There is, of course, a myth that you cannot build a large company by bootstrapping. What a total pot of crap! Meet Atul Jain, and get your premises checked and readjusted.
Sramana Mitra: Let’s start at the very beginning of your story. Where were you born, raised, and educated? Tell us a bit of the backstory of your current entrepreneurial story.
Atul Jain: I was born in Kanpur, India. I was born in a lower-middle class family. My father was an engineer in PWD. I am the youngest of three children. The eldest is my sister Manu Jain and I have an elder brother Naveen Jain. At the age of eleven, I received a merit scholarship from the Government of India to study in a residential school. After I finished high school in 1976, I studied at the Indian Statistical Institute and graduated with a Bachelors and Masters in Statistics. My goal and dream all along was to be a Professor, so I came to the US to do a Ph.D. at the University of Illinois. I did my research in probability theory in the field called Brownian motion. I completed my Ph.D. and got caught up in a game of cards called bridge. Five years later, I realized that my life was going nowhere and my career was going nowhere.
I decided to get a job. I went to the Silicon Valley and got a job with a company called Teknekron Corporation, the parent company of TIBCO. I started there and eventually ended up in the portion of the business that is known today as TIBCO. At that time, it was known as Teknekron Software Systems. Vivek Ranadive was the lead entrepreneur of that company. He had convinced me to move from Teknekron Corporation to Teknekron Software Systems. I then moved to Palo Alto. At that time, it had less than 20 employees and I was one of them. I started with them in late 1988 and left the company in early 1995 to start TEOCO. I was with the company when it was a tiny little company serving just the financial sector.
Sramana Mitra: When you started TEOCO in 1995, what was the premise? What did you see and what did you want to do with this company?
Atul Jain: I just wanted to prove to the world that you don’t have to be mean to succeed in business. Most companies were built on the premise that we have to worry about clients first and then at times, we worry about employees. I wanted to reverse the model. I created a business model based on the concept of alignment with employees, client, and community. At that time, I used to say that if we take care of our employees, they will take care of our clients, and that will take care of the business. I wanted to focus on creating joy and a certain degree of alignment. I wanted to invert the pyramid. I didn’t know what I was going to do. I didn’t know what industry. I just wanted to build a business on a set of values and principles.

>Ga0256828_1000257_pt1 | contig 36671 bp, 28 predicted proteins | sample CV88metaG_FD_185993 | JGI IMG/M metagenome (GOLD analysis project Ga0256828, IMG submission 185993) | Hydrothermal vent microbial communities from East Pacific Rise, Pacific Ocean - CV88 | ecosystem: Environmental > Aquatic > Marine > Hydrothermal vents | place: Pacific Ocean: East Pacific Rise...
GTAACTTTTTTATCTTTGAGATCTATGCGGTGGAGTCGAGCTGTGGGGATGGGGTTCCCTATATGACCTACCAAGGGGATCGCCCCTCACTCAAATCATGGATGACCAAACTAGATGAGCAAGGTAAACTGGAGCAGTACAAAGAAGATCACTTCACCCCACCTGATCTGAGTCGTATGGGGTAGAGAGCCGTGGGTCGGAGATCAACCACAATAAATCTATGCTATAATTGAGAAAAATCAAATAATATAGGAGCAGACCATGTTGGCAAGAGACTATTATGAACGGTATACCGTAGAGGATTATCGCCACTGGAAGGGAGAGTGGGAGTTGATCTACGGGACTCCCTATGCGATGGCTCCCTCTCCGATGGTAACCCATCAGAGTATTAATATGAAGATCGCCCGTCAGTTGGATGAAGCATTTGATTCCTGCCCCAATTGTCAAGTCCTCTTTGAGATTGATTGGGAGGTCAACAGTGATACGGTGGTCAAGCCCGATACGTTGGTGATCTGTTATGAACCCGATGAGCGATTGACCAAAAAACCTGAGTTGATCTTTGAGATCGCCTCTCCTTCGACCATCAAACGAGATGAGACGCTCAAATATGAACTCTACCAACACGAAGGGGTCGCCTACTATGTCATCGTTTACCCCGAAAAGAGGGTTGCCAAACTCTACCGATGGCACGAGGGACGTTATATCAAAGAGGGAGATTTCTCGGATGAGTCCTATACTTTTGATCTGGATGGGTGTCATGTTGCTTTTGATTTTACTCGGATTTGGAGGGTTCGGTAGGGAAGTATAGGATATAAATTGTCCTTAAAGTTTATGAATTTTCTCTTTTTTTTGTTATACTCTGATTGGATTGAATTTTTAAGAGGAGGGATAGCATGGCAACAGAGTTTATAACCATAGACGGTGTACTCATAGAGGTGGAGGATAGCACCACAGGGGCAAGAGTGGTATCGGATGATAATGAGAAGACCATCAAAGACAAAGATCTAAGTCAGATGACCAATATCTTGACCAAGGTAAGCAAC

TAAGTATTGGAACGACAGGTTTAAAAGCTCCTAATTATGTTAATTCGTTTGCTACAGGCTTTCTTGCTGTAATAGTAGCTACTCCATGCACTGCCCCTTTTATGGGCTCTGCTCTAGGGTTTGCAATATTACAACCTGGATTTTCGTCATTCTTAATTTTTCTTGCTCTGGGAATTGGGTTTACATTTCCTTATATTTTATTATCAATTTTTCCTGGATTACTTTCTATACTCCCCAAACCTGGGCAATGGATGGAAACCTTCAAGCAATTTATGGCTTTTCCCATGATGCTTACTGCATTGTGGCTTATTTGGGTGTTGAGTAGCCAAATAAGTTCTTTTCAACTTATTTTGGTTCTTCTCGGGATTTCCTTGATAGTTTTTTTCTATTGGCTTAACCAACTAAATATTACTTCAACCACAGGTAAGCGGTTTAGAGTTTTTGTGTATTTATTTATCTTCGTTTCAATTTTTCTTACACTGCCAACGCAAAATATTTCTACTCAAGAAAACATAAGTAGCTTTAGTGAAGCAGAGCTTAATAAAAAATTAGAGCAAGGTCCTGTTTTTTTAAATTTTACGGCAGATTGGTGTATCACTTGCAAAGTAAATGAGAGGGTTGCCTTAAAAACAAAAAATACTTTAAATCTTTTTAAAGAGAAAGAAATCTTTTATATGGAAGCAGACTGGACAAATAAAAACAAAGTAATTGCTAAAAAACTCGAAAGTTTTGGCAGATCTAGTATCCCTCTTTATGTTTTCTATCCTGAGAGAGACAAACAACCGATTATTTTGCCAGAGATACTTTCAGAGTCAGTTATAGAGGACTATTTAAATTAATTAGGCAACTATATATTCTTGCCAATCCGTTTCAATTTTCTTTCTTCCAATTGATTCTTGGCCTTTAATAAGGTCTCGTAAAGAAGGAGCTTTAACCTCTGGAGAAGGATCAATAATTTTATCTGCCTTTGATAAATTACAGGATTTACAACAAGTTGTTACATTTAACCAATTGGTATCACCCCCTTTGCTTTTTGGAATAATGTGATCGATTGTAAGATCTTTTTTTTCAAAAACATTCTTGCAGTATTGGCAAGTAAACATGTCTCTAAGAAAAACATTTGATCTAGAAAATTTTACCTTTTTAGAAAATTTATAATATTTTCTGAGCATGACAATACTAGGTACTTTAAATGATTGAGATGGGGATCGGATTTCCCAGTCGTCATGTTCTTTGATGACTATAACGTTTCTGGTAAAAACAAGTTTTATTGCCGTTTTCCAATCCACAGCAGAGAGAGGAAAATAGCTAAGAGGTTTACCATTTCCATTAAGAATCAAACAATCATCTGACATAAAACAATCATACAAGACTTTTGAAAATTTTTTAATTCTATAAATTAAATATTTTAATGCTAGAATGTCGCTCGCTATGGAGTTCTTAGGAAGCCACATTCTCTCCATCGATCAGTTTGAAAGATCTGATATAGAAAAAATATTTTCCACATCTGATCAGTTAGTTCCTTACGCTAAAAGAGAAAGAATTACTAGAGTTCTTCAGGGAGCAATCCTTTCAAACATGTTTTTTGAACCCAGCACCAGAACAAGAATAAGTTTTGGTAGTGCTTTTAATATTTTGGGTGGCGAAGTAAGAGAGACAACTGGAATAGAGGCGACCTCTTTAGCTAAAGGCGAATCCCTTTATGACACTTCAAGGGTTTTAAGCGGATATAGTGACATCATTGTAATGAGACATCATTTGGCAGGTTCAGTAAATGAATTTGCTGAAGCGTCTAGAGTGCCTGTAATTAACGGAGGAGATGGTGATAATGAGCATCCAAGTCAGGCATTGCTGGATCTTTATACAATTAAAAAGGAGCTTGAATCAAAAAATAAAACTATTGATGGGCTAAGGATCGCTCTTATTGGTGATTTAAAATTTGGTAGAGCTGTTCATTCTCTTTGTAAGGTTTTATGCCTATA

Sramana Mitra: How did that evolve? How did you get yourself going?
Atul Jain: When I started the company, I was based in Northern Virginia. I had come here for a project for TIBCO with a company called Mobil Corporation. Then I sold them a project on behalf of my previous company and I was working on that project for two and a half years. Then I decided to leave and find a client.
Almost always the first person that gives you your first break is somebody who knows you. My first break came from Mobil Corporation. They gave me an opportunity to serve them, because I knew some of the people there and had a good amount of expertise. Initially, I was just doing some consulting work for them. I understood that I wanted to build a business with some intellectual property but I had no capital. I started with $2,000, and that’s all the money I ever put into the business.
Sramana Mitra: You got a service contract with Mobil Corporation?
Atul Jain: They bought my consulting services, yes.